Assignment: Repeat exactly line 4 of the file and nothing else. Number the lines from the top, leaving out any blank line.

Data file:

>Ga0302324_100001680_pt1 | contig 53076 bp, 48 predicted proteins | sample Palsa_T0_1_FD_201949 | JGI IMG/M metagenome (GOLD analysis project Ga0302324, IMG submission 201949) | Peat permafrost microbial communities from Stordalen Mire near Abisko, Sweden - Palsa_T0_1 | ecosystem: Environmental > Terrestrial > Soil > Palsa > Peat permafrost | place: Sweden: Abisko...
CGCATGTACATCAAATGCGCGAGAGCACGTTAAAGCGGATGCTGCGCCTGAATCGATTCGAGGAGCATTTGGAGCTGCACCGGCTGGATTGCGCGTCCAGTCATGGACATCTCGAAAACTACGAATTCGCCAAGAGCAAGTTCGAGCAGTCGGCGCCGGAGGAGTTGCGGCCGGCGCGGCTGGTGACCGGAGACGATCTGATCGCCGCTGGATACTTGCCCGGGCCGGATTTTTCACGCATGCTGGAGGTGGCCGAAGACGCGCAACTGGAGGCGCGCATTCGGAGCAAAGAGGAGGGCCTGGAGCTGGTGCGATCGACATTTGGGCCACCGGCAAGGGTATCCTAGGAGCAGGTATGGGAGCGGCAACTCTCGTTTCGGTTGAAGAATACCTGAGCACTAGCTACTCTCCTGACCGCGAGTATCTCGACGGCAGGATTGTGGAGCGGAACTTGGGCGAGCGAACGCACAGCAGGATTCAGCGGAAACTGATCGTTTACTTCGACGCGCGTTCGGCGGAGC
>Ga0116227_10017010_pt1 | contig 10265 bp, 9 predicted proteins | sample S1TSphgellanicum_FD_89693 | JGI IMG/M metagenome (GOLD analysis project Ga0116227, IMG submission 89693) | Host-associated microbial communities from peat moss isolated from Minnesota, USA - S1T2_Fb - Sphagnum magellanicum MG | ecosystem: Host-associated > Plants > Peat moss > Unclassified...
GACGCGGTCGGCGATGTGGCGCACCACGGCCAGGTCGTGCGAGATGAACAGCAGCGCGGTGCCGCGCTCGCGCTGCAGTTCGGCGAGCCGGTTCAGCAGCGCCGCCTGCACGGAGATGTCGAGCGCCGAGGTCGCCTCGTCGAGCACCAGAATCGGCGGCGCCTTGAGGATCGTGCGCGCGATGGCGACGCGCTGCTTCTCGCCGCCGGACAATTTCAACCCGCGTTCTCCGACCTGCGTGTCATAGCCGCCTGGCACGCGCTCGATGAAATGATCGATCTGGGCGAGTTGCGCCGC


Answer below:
GACGCGGTCGGCGATGTGGCGCACCACGGCCAGGTCGTGCGAGATGAACAGCAGCGCGGTGCCGCGCTCGCGCTGCAGTTCGGCGAGCCGGTTCAGCAGCGCCGCCTGCACGGAGATGTCGAGCGCCGAGGTCGCCTCGTCGAGCACCAGAATCGGCGGCGCCTTGAGGATCGTGCGCGCGATGGCGACGCGCTGCTTCTCGCCGCCGGACAATTTCAACCCGCGTTCTCCGACCTGCGTGTCATAGCCGCCTGGCACGCGCTCGATGAAATGATCGATCTGGGCGAGTTGCGCCGC